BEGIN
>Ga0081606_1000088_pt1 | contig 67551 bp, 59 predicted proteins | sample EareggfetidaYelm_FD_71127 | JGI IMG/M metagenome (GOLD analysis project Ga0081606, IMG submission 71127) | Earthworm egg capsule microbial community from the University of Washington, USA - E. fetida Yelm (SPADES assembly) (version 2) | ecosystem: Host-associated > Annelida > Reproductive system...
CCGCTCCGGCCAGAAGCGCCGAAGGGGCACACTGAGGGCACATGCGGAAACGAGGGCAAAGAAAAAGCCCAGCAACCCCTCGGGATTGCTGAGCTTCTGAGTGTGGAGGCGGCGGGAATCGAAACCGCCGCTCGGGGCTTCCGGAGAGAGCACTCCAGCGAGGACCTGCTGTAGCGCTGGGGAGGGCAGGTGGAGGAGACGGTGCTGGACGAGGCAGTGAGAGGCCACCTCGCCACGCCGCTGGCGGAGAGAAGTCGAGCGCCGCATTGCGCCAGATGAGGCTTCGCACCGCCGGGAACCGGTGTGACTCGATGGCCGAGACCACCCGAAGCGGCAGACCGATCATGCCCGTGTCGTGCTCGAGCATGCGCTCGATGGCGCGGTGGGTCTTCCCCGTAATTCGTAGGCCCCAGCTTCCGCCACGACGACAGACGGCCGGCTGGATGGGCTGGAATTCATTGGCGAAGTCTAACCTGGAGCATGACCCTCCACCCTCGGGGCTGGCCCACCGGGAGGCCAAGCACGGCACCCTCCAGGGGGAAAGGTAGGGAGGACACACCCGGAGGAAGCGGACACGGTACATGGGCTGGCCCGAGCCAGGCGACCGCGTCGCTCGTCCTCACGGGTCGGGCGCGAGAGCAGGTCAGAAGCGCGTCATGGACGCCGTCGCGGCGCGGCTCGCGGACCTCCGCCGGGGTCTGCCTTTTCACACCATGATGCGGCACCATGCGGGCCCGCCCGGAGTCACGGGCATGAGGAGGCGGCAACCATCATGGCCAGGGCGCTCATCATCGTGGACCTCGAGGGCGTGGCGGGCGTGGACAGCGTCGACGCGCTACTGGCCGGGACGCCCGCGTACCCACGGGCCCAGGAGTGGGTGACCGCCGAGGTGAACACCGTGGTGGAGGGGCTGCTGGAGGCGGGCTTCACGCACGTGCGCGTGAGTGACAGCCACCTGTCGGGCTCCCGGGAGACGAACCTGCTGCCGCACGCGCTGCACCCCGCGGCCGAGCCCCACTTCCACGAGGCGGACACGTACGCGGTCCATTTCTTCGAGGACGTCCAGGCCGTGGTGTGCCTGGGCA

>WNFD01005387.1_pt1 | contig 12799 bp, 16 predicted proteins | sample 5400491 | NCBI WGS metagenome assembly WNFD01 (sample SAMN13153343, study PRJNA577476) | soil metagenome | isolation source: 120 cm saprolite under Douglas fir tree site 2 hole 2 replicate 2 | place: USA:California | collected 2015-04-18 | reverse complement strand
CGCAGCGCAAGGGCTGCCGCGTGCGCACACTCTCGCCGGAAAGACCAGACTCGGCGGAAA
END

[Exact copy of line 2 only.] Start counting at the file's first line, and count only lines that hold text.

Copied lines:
CCGCTCCGGCCAGAAGCGCCGAAGGGGCACACTGAGGGCACATGCGGAAACGAGGGCAAAGAAAAAGCCCAGCAACCCCTCGGGATTGCTGAGCTTCTGAGTGTGGAGGCGGCGGGAATCGAAACCGCCGCTCGGGGCTTCCGGAGAGAGCACTCCAGCGAGGACCTGCTGTAGCGCTGGGGAGGGCAGGTGGAGGAGACGGTGCTGGACGAGGCAGTGAGAGGCCACCTCGCCACGCCGCTGGCGGAGAGAAGTCGAGCGCCGCATTGCGCCAGATGAGGCTTCGCACCGCCGGGAACCGGTGTGACTCGATGGCCGAGACCACCCGAAGCGGCAGACCGATCATGCCCGTGTCGTGCTCGAGCATGCGCTCGATGGCGCGGTGGGTCTTCCCCGTAATTCGTAGGCCCCAGCTTCCGCCACGACGACAGACGGCCGGCTGGATGGGCTGGAATTCATTGGCGAAGTCTAACCTGGAGCATGACCCTCCACCCTCGGGGCTGGCCCACCGGGAGGCCAAGCACGGCACCCTCCAGGGGGAAAGGTAGGGAGGACACACCCGGAGGAAGCGGACACGGTACATGGGCTGGCCCGAGCCAGGCGACCGCGTCGCTCGTCCTCACGGGTCGGGCGCGAGAGCAGGTCAGAAGCGCGTCATGGACGCCGTCGCGGCGCGGCTCGCGGACCTCCGCCGGGGTCTGCCTTTTCACACCATGATGCGGCACCATGCGGGCCCGCCCGGAGTCACGGGCATGAGGAGGCGGCAACCATCATGGCCAGGGCGCTCATCATCGTGGACCTCGAGGGCGTGGCGGGCGTGGACAGCGTCGACGCGCTACTGGCCGGGACGCCCGCGTACCCACGGGCCCAGGAGTGGGTGACCGCCGAGGTGAACACCGTGGTGGAGGGGCTGCTGGAGGCGGGCTTCACGCACGTGCGCGTGAGTGACAGCCACCTGTCGGGCTCCCGGGAGACGAACCTGCTGCCGCACGCGCTGCACCCCGCGGCCGAGCCCCACTTCCACGAGGCGGACACGTACGCGGTCCATTTCTTCGAGGACGTCCAGGCCGTGGTGTGCCTGGGCA